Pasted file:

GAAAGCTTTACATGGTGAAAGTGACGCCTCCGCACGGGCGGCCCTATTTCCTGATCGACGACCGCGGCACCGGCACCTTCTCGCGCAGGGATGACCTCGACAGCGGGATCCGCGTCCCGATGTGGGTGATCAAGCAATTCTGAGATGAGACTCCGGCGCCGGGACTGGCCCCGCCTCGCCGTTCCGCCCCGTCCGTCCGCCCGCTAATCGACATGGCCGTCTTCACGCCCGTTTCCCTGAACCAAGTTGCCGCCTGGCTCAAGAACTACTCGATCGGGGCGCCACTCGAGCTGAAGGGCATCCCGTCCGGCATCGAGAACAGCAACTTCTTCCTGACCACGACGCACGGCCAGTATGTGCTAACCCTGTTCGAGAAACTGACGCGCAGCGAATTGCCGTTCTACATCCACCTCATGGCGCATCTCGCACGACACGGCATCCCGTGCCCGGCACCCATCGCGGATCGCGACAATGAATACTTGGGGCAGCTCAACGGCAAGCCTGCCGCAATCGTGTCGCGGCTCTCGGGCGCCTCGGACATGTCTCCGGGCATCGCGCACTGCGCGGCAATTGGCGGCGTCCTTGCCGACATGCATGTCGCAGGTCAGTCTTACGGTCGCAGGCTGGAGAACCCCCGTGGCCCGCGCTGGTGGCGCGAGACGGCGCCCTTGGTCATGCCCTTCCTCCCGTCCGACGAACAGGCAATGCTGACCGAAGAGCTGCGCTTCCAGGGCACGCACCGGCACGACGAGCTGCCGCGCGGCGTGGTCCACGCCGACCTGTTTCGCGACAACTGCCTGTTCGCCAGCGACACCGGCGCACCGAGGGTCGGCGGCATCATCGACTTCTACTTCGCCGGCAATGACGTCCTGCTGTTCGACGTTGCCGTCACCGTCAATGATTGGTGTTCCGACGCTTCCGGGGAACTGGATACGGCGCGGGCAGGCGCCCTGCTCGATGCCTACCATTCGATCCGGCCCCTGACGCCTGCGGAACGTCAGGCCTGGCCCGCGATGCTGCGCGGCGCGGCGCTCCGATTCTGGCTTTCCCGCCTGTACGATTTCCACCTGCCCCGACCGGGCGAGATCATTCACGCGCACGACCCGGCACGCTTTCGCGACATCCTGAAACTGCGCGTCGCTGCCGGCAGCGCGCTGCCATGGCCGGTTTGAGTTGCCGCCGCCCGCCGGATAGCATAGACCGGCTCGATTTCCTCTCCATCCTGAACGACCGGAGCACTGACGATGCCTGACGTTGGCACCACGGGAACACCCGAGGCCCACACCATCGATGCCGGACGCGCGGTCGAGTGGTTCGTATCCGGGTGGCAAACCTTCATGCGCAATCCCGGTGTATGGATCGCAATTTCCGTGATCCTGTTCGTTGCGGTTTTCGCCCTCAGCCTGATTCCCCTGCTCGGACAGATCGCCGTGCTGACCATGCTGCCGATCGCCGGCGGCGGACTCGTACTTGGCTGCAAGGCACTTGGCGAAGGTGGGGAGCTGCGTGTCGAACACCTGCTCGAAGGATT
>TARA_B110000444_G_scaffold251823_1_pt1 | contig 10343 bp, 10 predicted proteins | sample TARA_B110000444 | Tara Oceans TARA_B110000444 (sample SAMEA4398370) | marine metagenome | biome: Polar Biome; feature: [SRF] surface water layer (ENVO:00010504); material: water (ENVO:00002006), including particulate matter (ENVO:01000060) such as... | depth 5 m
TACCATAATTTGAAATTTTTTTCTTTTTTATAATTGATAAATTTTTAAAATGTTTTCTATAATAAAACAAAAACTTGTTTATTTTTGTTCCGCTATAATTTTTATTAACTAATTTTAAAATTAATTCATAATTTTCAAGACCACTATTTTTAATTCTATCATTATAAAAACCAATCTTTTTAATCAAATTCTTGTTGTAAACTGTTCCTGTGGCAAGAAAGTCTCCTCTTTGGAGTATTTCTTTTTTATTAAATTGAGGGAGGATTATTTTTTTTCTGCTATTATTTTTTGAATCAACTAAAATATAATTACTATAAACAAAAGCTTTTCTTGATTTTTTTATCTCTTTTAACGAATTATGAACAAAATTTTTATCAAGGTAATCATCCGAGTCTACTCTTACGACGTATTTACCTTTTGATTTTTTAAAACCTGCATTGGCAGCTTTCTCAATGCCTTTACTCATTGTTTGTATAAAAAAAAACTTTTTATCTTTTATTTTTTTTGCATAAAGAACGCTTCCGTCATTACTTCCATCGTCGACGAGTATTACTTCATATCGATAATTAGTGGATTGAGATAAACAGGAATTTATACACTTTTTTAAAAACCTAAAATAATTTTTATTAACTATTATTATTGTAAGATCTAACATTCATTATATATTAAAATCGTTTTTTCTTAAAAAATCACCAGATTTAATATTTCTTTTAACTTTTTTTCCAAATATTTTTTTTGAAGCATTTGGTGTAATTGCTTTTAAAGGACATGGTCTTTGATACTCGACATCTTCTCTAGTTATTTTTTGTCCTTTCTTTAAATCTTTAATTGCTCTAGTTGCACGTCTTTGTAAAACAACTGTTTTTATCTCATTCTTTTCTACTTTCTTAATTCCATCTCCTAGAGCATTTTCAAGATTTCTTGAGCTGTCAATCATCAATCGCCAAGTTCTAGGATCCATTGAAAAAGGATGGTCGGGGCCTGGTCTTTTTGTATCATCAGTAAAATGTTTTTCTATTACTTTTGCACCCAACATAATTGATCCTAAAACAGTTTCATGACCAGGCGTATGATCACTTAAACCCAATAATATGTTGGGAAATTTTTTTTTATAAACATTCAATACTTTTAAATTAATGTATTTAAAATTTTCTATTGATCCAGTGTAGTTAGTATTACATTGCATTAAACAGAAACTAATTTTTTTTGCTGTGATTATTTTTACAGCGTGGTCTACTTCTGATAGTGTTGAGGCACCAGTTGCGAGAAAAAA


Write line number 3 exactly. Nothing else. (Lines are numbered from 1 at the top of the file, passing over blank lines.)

TACCATAATTTGAAATTTTTTTCTTTTTTATAATTGATAAATTTTTAAAATGTTTTCTATAATAAAACAAAAACTTGTTTATTTTTGTTCCGCTATAATTTTTATTAACTAATTTTAAAATTAATTCATAATTTTCAAGACCACTATTTTTAATTCTATCATTATAAAAACCAATCTTTTTAATCAAATTCTTGTTGTAAACTGTTCCTGTGGCAAGAAAGTCTCCTCTTTGGAGTATTTCTTTTTTATTAAATTGAGGGAGGATTATTTTTTTTCTGCTATTATTTTTTGAATCAACTAAAATATAATTACTATAAACAAAAGCTTTTCTTGATTTTTTTATCTCTTTTAACGAATTATGAACAAAATTTTTATCAAGGTAATCATCCGAGTCTACTCTTACGACGTATTTACCTTTTGATTTTTTAAAACCTGCATTGGCAGCTTTCTCAATGCCTTTACTCATTGTTTGTATAAAAAAAAACTTTTTATCTTTTATTTTTTTTGCATAAAGAACGCTTCCGTCATTACTTCCATCGTCGACGAGTATTACTTCATATCGATAATTAGTGGATTGAGATAAACAGGAATTTATACACTTTTTTAAAAACCTAAAATAATTTTTATTAACTATTATTATTGTAAGATCTAACATTCATTATATATTAAAATCGTTTTTTCTTAAAAAATCACCAGATTTAATATTTCTTTTAACTTTTTTTCCAAATATTTTTTTTGAAGCATTTGGTGTAATTGCTTTTAAAGGACATGGTCTTTGATACTCGACATCTTCTCTAGTTATTTTTTGTCCTTTCTTTAAATCTTTAATTGCTCTAGTTGCACGTCTTTGTAAAACAACTGTTTTTATCTCATTCTTTTCTACTTTCTTAATTCCATCTCCTAGAGCATTTTCAAGATTTCTTGAGCTGTCAATCATCAATCGCCAAGTTCTAGGATCCATTGAAAAAGGATGGTCGGGGCCTGGTCTTTTTGTATCATCAGTAAAATGTTTTTCTATTACTTTTGCACCCAACATAATTGATCCTAAAACAGTTTCATGACCAGGCGTATGATCACTTAAACCCAATAATATGTTGGGAAATTTTTTTTTATAAACATTCAATACTTTTAAATTAATGTATTTAAAATTTTCTATTGATCCAGTGTAGTTAGTATTACATTGCATTAAACAGAAACTAATTTTTTTTGCTGTGATTATTTTTACAGCGTGGTCTACTTCTGATAGTGTTGAGGCACCAGTTGCGAGAAAAAA